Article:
Getting Your Transit Agency Started With Hydrogen

The Case for Hydrogen Fuel Cell Buses

Transit agencies must act swiftly to seize the opportunity presented by the Federal Transit Administration's (FTA) funding programs. With $1.5 billion available through the Low or No Emission Grant Program and the Grants for Buses and Bus Facilities ...

The Case for Hydrogen Fuel Cell Buses

Article by Catharine Reid on March 13, 2024
4 minute read

Transit agencies must act swiftly to seize the opportunity presented by the Federal Transit Administration's (FTA) funding programs. With $1.5 billion available through the Low or No Emission Grant Program and the Grants for Buses and Bus Facilities Competitive Grant Program, now is the time to invest in zero-emission transit solutions. Amid this push for eco-friendly transit, the debate between hydrogen fuel cell electric buses (FCEBs) and battery electric buses (BEBs) has gained prominence. While both technologies offer zero-emission solutions, the unique advantages of hydrogen fuel cell buses make a compelling case for their integration into transit fleets.

As transit operators grapple with the challenge of transitioning their fleets efficiently and sustainably, the deployment of hydrogen fuel cell buses emerges as a viable solution. Here's why:

Unmatched Performance and Versatility

Hydrogen fuel cell electric buses offer unparalleled performance and versatility, particularly in demanding operating conditions. Unlike battery electric buses, which may experience limitations in extreme climates or on long routes with hilly terrain, FCEBs excel across various environments. With a range exceeding 370 miles on a single 10-minute refueling, hydrogen buses are built for long hauls and can withstand all weather conditions. This reliability ensures uninterrupted service, even on challenging routes, making them a dependable choice for transit agencies operating in diverse geographic areas.


Overcoming Infrastructure Challenges

Battery electric buses need to charge, and a full charge takes a few hours. That requires lots of chargers and space at every bus garage. Transit centers probably weren't designed to have the space for chargers, so retrofits can be complex. Every one of those chargers needs electricity. The utility feed to a bus garage wasn't designed to charge dozens of buses at once. So going electric often requires the utility to add more power lines feeding into the facility. Converting to electric can be a major construction project.

The operation of fueling a hydrogen bus is very similar to that of a diesel or CNG bus. Refueling takes minutes at a dispenser, not hours, and buses are parked overnight as usual. Operational changes for the transit agency are minimal, once the source of hydrogen is secured.


Securing Hydrogen Supply

Innovative solutions from companies like BayoTech are simplifying this process. BayoTech offers high-pressure hydrogen in compact trailers, enabling transit agencies to refuel buses directly without the need for extensive infrastructure investments. This flexibility allows agencies to test hydrogen buses or run pilot programs without overhauling their existing infrastructure, thereby reducing upfront expenses and minimizing risks.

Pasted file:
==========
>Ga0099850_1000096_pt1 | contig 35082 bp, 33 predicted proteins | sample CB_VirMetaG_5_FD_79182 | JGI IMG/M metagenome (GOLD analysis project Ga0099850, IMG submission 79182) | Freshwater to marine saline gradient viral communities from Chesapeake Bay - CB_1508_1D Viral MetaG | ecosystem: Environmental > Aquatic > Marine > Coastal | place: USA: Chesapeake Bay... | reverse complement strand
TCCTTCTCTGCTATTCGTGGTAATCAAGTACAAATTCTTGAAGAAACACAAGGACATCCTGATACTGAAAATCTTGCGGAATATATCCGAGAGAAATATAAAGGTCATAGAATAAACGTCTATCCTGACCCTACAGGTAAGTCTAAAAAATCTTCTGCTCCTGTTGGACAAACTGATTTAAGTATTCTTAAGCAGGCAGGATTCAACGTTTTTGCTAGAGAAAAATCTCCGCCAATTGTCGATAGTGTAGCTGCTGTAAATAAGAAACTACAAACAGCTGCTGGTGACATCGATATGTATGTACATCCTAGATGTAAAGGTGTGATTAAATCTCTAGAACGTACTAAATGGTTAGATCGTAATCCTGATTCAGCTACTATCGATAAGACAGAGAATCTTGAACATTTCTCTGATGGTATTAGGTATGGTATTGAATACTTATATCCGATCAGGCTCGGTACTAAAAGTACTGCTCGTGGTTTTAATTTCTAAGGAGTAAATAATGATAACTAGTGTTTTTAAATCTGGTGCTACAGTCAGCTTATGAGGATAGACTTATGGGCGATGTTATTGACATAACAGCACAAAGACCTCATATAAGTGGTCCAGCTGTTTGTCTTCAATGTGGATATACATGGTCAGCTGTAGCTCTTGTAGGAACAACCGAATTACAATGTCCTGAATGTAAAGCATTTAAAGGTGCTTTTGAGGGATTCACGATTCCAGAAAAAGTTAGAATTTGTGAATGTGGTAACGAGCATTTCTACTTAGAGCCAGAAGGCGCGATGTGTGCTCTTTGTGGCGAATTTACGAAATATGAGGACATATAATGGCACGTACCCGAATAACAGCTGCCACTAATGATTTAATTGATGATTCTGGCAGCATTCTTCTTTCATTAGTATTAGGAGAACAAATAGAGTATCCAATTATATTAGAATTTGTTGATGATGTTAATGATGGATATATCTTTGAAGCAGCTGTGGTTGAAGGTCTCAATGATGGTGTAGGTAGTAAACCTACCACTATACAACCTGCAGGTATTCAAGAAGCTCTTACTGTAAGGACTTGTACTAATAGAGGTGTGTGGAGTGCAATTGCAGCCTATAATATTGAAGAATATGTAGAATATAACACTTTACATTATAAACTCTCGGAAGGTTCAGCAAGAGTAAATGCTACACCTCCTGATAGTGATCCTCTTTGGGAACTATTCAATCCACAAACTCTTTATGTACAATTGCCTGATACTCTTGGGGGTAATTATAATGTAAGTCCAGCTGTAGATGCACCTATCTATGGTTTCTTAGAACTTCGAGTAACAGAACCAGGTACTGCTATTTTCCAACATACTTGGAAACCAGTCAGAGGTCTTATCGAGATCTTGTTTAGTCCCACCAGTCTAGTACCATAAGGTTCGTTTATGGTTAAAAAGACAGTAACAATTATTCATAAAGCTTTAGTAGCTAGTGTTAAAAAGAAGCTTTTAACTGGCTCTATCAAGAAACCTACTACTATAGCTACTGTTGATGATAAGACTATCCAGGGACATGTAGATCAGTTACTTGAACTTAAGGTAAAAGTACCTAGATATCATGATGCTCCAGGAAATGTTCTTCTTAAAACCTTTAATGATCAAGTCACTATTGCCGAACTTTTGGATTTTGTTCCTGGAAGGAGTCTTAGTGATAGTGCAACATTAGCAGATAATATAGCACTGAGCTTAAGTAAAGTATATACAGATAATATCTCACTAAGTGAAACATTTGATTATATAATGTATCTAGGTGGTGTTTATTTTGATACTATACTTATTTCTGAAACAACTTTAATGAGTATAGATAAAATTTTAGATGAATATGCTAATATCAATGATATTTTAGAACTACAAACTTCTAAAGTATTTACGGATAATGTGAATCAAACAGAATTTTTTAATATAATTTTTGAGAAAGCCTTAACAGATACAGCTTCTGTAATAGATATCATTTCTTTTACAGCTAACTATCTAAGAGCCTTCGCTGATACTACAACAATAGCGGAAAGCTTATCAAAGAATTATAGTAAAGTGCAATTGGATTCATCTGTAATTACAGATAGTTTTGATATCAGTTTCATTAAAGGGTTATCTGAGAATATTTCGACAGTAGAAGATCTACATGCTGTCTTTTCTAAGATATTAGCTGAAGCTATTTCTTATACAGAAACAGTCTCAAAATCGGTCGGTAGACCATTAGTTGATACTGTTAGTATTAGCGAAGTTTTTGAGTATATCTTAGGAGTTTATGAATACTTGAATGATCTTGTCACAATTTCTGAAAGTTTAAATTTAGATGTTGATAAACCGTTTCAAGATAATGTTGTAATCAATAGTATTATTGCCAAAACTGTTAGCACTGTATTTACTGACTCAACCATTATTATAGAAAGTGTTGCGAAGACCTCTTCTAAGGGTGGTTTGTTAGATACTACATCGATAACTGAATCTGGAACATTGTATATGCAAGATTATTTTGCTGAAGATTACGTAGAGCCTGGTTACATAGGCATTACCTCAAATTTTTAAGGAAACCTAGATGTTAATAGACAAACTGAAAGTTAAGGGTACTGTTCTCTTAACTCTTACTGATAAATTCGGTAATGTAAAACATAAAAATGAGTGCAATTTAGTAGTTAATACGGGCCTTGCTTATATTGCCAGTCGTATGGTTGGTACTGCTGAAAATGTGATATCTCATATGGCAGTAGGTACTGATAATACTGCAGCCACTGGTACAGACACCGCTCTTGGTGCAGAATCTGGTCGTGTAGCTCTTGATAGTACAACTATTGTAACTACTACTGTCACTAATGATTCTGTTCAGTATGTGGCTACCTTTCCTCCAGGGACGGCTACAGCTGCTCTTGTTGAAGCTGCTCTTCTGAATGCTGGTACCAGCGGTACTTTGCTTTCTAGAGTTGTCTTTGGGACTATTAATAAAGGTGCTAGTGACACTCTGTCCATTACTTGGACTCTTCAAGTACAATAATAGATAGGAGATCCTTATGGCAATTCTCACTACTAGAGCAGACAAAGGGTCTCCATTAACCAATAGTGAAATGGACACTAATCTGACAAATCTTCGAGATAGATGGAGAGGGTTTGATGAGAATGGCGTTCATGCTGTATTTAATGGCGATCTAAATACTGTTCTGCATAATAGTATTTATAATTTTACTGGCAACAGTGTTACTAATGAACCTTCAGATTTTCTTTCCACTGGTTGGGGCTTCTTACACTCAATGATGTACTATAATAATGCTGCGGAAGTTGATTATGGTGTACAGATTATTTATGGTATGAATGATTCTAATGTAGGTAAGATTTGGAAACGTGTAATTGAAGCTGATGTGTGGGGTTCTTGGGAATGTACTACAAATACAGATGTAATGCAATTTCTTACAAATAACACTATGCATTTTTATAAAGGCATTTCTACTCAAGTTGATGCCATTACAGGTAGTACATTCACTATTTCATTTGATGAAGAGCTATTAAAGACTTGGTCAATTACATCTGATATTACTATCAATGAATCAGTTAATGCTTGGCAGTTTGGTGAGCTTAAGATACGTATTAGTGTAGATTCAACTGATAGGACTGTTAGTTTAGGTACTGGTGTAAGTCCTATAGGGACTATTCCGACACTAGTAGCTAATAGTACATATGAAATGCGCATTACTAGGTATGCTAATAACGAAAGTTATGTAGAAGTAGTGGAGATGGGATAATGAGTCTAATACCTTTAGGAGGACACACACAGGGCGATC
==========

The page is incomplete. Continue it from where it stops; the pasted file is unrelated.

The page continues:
Once a fleet grows beyond 10 or so fuel cell buses, an agency may consider onsite production of hydrogen. BayoTech hydrogen hubs are compact and quick to deploy – either on transit agency land or at a nearby site. Hydrogen production equipment taps into existing natural gas infrastructure ensuring a reliable, dedicated supply of fuel to keep buses on the road.

Wentzville Hub

Leveraging Government Funding and Support

The substantial investments made by governments, such as the United States and Canada, in zero-emission transit initiatives provide significant opportunities for transit agencies to adopt hydrogen fuel cell technology. Funding programs like the American Low or No Emission Program and the Zero Emission Transit Fund in Canada offer financial support for the purchase of zero-emission buses and related infrastructure. By leveraging these funding opportunities, transit agencies can alleviate the financial burden associated with transitioning to hydrogen fuel cell buses and accelerate the adoption of sustainable transit solutions.

The transition to zero-emission transit represents a critical step towards building greener and more sustainable communities. While both hydrogen fuel cell electric buses and battery electric buses contribute to this transition, the unique advantages offered by FCEBs make them an indispensable component of modern transit fleets. More than 370 fuel cell buses already deployed with US transit agencies, establishing a track record of performance in the industry. With advancements in technology, innovative solutions for infrastructure deployment, and strong government support, hydrogen fuel cell buses are poised to play a pivotal role in shaping the future of public transportation. As transit agencies navigate the path towards sustainability, embracing hydrogen fuel cell technology promises to deliver cleaner air, reduced emissions, and a more resilient transit infrastructure for generations to come.

Act Now

Grant proposals for this round of FTA funding must be submitted by April 25. Visit GRANTS.GOV to learn more about these funding opportunities and take the necessary steps to advance towards a greener, more sustainable future for public transportation.

Why choose hydrogen?

Transit agencies have options when it comes to zero-emission buses. Learn why hydrogen is the right fit.

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